The Perfect White Shirt

Perfect (adjective): “exactly right for a particular purpose or situation”

For my 16th birthday (a decade ago), my mum took me down to London for the weekend. I grew up in Glasgow, so this counted as a glamorous expedition. We did the best teenage girl things – we went to see Mamma Mia and we went shopping on Oxford Street. I have a particularly vivid memories of picking out a birthday present from the Topshop flagship store. It was heaven – multiple levels, so many ranges, and a floor space large enough to swallow all our nearest branches. The novelty of Grown Up Shopping was still fairly new, I’d only recently rejected clothes that sized by age (though to this day, I still find labels reading ‘aged 13-14’ in my wardrobe). Topshop was the perfect ground to explore who I was going to be next. It was socially acceptable to shop there or at (the trashier) Jane Norman. In the same way that, for my 14 year old cousin, Pink / Victoria Secret and Pandora are the shopping bags to carry around now…

Anyway – we’re in Topshop, 2008. I have the overwhelming question of what to buy. Something on-trend that would improve the BHS and M&S basics in my wardrobe but still pass the mother gaze… In the end, I picked out a pair of Lee jeans and a white shirt. As the years pass, I am increasingly proud of this decision. The jeans are even better now than they were back then – they’ve softened, aged, and scuffed as I have. The white shirt is now slightly yellowed under the arm (don’t buy cheap deodorant)  but the shape has proved timeless. It’s oversized and billowy, but the pin-tucked bib front can play smart. Over the years, I’ve worn it every possible way – including loose over leggings and treggings (remember those?), tucked nonchalantly into those jeans, shorts, and every skirt I’ve ever owned (teaming it with my leopard print ‘going out’ skirt and a beige cardigan was a favourite look for the university library). Years from now, it will go beautifully with my nursing home slippers. It is perfect, except…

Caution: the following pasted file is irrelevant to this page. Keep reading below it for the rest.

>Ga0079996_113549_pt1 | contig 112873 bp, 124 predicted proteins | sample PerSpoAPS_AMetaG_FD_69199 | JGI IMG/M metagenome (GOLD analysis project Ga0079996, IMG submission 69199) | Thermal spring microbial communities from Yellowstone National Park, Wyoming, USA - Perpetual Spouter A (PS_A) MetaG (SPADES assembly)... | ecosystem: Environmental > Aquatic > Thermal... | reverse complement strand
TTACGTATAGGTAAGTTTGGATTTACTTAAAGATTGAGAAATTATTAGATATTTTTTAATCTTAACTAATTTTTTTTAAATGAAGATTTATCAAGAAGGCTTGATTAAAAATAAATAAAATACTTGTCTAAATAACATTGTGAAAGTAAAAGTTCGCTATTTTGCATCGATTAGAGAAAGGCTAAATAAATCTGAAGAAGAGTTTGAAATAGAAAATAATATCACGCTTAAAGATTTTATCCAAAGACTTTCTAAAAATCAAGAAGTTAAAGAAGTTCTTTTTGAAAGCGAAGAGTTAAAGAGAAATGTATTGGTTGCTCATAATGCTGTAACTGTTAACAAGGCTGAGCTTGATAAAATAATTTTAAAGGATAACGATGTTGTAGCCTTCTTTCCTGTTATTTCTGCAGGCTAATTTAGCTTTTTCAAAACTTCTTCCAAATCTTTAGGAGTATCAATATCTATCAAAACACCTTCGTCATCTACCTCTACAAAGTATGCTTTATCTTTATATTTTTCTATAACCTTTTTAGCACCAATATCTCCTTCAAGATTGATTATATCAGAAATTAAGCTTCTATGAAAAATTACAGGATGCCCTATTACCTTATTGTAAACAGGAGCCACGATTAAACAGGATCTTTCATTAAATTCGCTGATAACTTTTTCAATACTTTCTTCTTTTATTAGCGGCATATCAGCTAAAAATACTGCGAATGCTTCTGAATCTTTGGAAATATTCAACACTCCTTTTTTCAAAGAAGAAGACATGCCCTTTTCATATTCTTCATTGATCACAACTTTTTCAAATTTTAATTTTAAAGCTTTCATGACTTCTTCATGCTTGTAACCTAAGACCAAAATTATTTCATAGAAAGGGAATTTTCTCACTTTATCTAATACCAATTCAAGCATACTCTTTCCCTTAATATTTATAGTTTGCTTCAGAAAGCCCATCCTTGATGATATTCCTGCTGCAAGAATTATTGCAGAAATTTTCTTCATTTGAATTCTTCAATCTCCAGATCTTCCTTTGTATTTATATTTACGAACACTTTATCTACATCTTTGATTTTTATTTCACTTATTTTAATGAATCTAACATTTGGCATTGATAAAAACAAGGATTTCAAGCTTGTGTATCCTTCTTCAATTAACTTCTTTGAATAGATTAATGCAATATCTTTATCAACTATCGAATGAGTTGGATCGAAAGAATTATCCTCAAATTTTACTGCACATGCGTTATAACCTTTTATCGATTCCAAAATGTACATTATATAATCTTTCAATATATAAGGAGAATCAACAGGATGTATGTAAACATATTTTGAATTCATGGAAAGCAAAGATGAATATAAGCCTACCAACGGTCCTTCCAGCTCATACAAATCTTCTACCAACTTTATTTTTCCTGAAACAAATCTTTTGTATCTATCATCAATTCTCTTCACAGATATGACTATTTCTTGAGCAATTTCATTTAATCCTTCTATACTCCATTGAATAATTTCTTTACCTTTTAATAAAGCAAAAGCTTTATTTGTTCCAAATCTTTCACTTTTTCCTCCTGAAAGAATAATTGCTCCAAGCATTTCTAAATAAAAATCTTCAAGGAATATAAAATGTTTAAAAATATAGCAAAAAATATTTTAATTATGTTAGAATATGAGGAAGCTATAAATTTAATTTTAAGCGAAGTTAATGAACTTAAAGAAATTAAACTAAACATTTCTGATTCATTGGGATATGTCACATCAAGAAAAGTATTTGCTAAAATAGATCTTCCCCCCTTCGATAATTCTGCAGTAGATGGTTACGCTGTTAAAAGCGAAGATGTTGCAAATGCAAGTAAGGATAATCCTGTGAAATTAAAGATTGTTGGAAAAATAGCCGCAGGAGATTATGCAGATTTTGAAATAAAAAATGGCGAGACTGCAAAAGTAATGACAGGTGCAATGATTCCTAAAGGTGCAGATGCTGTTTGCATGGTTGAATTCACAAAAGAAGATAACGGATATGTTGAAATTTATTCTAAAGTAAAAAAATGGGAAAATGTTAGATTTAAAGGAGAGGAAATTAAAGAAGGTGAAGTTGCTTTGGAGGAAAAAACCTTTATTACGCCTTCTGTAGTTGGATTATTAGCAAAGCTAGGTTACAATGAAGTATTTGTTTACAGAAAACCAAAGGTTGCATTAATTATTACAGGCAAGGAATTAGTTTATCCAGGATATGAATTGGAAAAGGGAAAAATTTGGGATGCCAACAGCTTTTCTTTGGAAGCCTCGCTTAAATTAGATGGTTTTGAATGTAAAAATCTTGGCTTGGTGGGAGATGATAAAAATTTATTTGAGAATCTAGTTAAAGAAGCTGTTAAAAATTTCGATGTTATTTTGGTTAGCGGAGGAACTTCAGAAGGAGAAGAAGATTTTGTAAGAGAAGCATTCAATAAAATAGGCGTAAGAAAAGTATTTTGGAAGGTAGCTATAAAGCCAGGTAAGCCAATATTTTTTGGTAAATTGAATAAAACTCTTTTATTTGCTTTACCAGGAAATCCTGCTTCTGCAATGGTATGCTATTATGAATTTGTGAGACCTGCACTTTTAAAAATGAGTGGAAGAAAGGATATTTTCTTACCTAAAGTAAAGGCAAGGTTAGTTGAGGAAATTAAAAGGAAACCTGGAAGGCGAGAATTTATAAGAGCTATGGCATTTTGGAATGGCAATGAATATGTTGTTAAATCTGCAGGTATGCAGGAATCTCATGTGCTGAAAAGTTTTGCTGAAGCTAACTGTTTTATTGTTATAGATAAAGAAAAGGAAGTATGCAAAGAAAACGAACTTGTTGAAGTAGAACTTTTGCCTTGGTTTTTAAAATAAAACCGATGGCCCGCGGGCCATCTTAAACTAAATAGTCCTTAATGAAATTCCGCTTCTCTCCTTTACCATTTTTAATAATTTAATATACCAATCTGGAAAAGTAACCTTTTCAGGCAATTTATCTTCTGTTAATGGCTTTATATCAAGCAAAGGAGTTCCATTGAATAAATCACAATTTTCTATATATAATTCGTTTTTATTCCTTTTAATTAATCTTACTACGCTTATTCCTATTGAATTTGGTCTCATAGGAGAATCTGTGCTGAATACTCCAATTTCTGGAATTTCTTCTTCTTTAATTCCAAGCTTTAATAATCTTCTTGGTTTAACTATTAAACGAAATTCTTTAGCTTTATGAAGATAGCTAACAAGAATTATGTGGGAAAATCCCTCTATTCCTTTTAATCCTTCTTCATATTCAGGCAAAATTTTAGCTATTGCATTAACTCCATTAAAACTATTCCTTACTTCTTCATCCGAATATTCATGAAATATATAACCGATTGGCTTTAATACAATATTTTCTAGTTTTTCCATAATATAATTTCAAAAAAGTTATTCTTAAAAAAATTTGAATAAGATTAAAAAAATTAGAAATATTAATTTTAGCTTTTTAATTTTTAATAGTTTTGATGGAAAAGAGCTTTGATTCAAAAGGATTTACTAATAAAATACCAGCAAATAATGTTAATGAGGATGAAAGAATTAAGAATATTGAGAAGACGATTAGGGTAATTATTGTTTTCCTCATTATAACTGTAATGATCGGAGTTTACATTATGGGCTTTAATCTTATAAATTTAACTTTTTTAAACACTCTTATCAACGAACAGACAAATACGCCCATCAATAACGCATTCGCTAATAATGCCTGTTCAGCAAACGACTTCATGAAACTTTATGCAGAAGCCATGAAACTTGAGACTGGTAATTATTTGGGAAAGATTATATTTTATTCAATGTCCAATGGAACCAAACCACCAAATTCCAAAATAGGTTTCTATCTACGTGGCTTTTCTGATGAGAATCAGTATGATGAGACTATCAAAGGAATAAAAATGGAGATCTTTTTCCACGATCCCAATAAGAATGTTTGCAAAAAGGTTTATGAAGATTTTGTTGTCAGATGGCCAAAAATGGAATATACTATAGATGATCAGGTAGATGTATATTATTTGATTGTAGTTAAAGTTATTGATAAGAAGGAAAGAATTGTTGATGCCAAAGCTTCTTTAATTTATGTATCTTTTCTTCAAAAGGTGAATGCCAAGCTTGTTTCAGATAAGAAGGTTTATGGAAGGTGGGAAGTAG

Perfect (adjective): “complete and correct in every way, of the best possible type or without fault”

It wouldn’t do for my university graduation. The dress code had exacting standards – a ‘classic’ white shirt and black trousers/skirt, or your national dress. Like most high street shirts, my Topshop favourite is very see-through (I always wear a layer under or over). My mum decided it was time for another life-stage shopping trip. This would be the first item in my working wardrobe. After trying on all the flimsy shirts in my favourite high-street shops, I was persuaded to step into those stiffer retailers that specialise in suits and work-wear. I came out of Austin Reed with a crisp, faintly pattered white shirt…and then promptly spilt coffee into the shopping bag. The washing machine saved it, but I couldn’t shake the guilt. I wore it on my graduation day, like something borrowed, and have never worn it since. It hangs at the back of my childhood wardrobe – patiently waiting for me to become the kind of woman who can own it. Poised, pristine, professional. Instead, I went to drama school.

Perfect (tense): “action that has happened in the past or before another time or event”

Theatre has defined the first half twenties – I have learnt to breathe, act and write; I have managed the every-day running of a venue and have saved actors stuck in toilets; I have created plays in a rehearsal room and I have performed. My graduation shirt would not have been comfortable for most of this.

Five years on from that graduation day, I am rerouting my career focus. There are other loves I want to explore – why stagnate when there are new challenges? I now want apply those skills in storytelling, adaptability and tenacity to my next career. One that involves style, interiors and editorial. For a few years, I have avoided admitting that what I want has changed, afraid of others’ rejection and my own ambition. But this next phase is also very exciting.

I’m currently back at my parents’ for a visit, and that white graduation shirt hangs in front of me. I’ve tried it on (it still fits). There’s no reason not to wear it with those Lee jeans, or to my next interview… I can make it work for me now. It’s exactly right for this new stage.

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